• When there is no activation function is used in the model’s last layer, we need to set from_logits=True in cross-entropy loss functions as we discussed above. Thus, cross-entropy loss functions will apply a sigmoid transformation on predicted label values:
  • if from_logits: return nn.sigmoid_cross_entropy_with_logits(labels=target, logits=output)

Compile the model

model.compile(optimizer=keras.optimizers.Adam(),
loss=keras.losses.SparseCategoricalCrossentropy(from_logits=True), # default from_logits=False
metrics=[keras.metrics.SparseCategoricalAccuracy()])

IMPORTANT: We need to use keras.metrics.SparseCategoricalAccuracy() for measuring the accuracy since it calculates how often predictions match integer labels.

  • As we mentioned above, Keras does not define a single accuracy metric, but several different ones, among them: accuracy, binary_accuracy and categorical_accuracy.
  • What happens under the hood is that, if you select mistakenly categorical cross-entropy as your loss function in binary classification and if you do not specify a particular accuracy metric by just writing

metrics="Accuracy"

Keras (wrongly…) infers that you are interested in the categorical_accuracy, and this is what it returns — while in fact, you are interested in the binary_accuracy since our problem is a binary classification.

In summary;

  • to get model.fit() and model.evaulate() run correctly (without mixing the loss function and the classification problem at hand) we need to specify the actual accuracy metric!
  • if the true (actual) labels are encoded with integer numbers, you need to use keras.metrics.SparseCategoricalAccuracy() for measuring the accuracy since it calculates how often predictions match integer labels.

Try & See

Now, we can try and see the performance of the model by using a combination of activation and loss functions.

model.fit(ds_train_resize_scale_batched, validation_data=ds_test_resize_scale_batched, epochs=40)Epoch 1/40
93/93 [==============================] - 9s 19ms/step - loss: 2.1491 - sparse_categorical_accuracy: 0.2820 - val_loss: 1.3679 - val_sparse_categorical_accuracy: 0.6927
***
***
Epoch 40/40
93/93 [==============================] - 1s 12ms/step - loss: 0.1881 - sparse_categorical_accuracy: 0.9548 - val_loss: 0.2012 - val_sparse_categorical_accuracy: 0.9438
ds= ds_test_resize_scale
print("Test Accuracy: ", model.evaluate(ds.batch(batch_size=10))[1])
predictions= model.predict(ds.batch(batch_size=10).take(1))
y=[]
print("10 Sample predictions:")
for (pred,(a,b)) in zip(predictions,ds.take(10)):
print("predicted: " , np.argmax(pred), "Actual Label: "+labels[b.numpy()]+" ("+str(b.numpy()) +")", " True" if (np.argmax(pred)==b.numpy()) else " False" )
y.append(b.numpy())
100/100 [==============================] - 1s 6ms/step - loss: 0.2047 - sparse_categorical_accuracy: 0.9440
Test Accuracy: 0.9440000057220459
10 Sample predictions:
predicted: 2 Actual Label: 2 (2) True
predicted: 0 Actual Label: 0 (0) True
predicted: 4 Actual Label: 4 (4) True
predicted: 8 Actual Label: 8 (8) True
predicted: 7 Actual Label: 7 (7) True
predicted: 6 Actual Label: 6 (6) True
predicted: 0 Actual Label: 0 (0) True
predicted: 6 Actual Label: 6 (6) True
predicted: 3 Actual Label: 3 (3) True
predicted: 1 Actual Label: 1 (1) True

Obtained Results*:

Image for post

When you run this notebook, most probably you would not get the exact numbers rather you would observe very similar values due to the stochastic nature of ANNs.

Why do BinaryCrossentropy & CategoricalCrossentropy loss functions generate errors?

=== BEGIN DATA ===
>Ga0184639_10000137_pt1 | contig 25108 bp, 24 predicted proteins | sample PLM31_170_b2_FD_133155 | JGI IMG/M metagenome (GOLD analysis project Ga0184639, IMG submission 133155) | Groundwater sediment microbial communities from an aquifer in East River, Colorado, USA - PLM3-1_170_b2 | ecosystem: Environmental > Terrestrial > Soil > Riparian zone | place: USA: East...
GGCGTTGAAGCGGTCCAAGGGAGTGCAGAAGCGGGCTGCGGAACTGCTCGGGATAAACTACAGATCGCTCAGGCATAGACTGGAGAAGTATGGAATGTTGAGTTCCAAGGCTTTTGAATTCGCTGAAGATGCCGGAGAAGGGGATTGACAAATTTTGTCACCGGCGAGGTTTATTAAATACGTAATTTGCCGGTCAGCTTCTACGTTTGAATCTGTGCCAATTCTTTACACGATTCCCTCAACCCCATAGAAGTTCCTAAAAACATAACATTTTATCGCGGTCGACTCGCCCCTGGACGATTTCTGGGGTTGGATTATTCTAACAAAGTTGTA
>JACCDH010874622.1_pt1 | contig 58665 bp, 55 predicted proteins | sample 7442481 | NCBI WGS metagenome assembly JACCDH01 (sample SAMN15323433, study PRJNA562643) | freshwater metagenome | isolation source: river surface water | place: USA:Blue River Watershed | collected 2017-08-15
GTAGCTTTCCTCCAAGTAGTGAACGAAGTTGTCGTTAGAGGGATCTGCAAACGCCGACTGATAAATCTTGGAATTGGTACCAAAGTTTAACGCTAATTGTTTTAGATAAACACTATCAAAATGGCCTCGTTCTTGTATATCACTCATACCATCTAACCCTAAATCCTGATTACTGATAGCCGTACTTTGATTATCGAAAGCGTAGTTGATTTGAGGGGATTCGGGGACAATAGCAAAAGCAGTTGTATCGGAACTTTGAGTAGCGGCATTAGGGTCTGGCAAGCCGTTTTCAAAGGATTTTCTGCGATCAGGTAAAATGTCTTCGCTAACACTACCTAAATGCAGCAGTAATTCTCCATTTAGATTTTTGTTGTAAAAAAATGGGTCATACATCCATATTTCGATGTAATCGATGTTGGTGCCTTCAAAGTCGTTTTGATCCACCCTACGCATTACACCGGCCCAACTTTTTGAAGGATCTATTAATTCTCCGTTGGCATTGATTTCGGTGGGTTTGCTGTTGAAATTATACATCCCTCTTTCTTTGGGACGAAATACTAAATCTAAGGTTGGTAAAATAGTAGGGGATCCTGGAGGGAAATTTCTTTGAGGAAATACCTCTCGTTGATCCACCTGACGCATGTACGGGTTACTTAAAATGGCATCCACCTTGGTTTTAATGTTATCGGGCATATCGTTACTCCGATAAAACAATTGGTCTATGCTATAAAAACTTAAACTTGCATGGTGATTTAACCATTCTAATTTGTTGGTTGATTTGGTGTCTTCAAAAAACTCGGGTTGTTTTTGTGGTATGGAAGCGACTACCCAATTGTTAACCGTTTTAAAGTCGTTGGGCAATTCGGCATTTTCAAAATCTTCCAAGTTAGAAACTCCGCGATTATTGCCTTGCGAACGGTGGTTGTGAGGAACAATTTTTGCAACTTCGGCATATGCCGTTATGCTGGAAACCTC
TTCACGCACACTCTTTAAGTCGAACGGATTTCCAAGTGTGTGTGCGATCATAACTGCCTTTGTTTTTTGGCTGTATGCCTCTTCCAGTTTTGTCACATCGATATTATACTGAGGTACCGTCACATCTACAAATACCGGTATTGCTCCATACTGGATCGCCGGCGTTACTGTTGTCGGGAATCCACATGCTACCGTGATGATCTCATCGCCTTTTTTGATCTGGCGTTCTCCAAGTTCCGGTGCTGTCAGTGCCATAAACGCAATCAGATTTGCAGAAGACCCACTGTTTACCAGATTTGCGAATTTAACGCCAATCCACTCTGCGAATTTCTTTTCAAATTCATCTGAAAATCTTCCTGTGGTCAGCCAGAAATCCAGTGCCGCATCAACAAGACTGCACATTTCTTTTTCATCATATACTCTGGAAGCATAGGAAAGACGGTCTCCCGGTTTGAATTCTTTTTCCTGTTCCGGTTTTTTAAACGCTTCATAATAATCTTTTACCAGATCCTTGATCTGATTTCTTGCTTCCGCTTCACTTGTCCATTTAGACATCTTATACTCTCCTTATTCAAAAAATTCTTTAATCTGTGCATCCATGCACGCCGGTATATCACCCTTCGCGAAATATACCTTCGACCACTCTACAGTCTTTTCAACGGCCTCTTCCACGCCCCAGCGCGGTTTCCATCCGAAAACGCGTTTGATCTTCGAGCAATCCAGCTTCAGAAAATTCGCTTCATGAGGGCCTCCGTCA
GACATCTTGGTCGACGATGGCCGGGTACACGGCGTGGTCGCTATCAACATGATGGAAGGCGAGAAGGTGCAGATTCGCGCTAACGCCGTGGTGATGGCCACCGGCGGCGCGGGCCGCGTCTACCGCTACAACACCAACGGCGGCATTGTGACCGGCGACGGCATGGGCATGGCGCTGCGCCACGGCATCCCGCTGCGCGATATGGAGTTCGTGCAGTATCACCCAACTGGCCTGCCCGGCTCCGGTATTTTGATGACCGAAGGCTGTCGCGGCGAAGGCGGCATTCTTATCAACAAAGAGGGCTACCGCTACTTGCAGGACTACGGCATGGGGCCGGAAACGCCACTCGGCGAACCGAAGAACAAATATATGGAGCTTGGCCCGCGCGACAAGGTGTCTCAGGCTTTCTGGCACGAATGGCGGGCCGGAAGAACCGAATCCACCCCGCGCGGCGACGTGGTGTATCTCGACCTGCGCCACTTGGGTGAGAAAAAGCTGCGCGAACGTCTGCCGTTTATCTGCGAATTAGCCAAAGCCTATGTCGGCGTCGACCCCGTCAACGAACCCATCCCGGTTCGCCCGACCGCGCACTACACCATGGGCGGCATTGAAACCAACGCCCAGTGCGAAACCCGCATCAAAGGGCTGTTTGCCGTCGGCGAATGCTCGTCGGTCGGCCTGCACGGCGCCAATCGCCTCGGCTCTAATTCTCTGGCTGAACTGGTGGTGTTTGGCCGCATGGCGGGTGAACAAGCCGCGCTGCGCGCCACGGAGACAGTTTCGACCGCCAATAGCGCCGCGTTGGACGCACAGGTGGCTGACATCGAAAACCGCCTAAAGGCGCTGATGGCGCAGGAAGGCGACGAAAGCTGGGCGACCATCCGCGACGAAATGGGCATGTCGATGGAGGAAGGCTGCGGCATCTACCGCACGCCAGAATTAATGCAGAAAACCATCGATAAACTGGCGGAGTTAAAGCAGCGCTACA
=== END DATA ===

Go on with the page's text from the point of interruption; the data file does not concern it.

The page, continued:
Because for true labels we are using a single integer value.

However, the last layer outputs a vector of size 10(number_of_classes).

Therefore, these loss functions can NOT compare a single integer with a vector!

Why do softmax & sigmoid activation functions with SparseCategoricalCrossentropy loss lead to the same accuracy?

  • Generally, we use softmax activation instead of sigmoid with the cross-entropy loss because softmax activation distributes the probability throughout each output node (class).
  • For multi-class classification, softmax is more recommended rather than sigmoid.
  • The practical reason is that
  • softmax is specially designed for multi-class classification tasks.
  • Sigmoid is equivalent to a 2-element Softmax, where the second element is assumed to be zero. Therefore, sigmoid is mostly used for binary classification and multi-label classification.

Let’s see a simple example:

# Assume last layer output is as:
y_pred_logit = tf.constant([[-20, -1.0, 4.5, 12.5, 74, 43.2, -58.4, 8.2, 99.9, -101]], dtype = tf.float32)
print("y_pred_logit:\n", y_pred_logit.numpy())
# and last layer activation function is softmax:
y_pred_softmax = tf.keras.activations.softmax(y_pred_logit)
print("\nsoftmax(y_pred) :\n", y_pred_softmax.numpy())
# and last layer activation function is sigmoid:
y_pred_sigmoid = tf.keras.activations.sigmoid(y_pred_logit)
print("\nsigmoid(y_pred) :\n", y_pred_sigmoid.numpy())
y_pred_logit:
[[ -20. -1. 4.5 12.5 74. 43.2 -58.4 8.2 99.9 -101. ]]
softmax(y_pred) :
[[0.0000000e+00 0.0000000e+00 0.0000000e+00 0.0000000e+00 5.6464078e-12
2.3741193e-25 0.0000000e+00 0.0000000e+00 1.0000000e+00 0.0000000e+00]]
sigmoid(y_pred) :
[[2.0611535e-09 2.6894143e-01 9.8901308e-01 9.9999630e-01 1.0000000e+00
1.0000000e+00 4.3371215e-26 9.9972540e-01 1.0000000e+00 0.0000000e+00]]

As seen above, when the last layer generates some logits, sigmoid, and softmax functions produce different results.

However, when we apply a sparse categorical_crossentropy loss function on their results, the computed loss is exactly the same:

y_true=[[5]]
y_pred = y_pred_sigmoid
print("\ny_true {} \n\ny_pred by sigmoid {}\n".format(y_true, y_pred))
print("categorical_crossentropy loss: ", tf.keras.losses.sparse_categorical_crossentropy
(y_true, y_pred).numpy())
y_pred = y_pred_softmax
print("\ny_true {} \n\ny_pred by softmax {}\n".format(y_true, y_pred))
print("categorical_crossentropy loss: ", tf.keras.losses.sparse_categorical_crossentropy
(y_true, y_pred).numpy())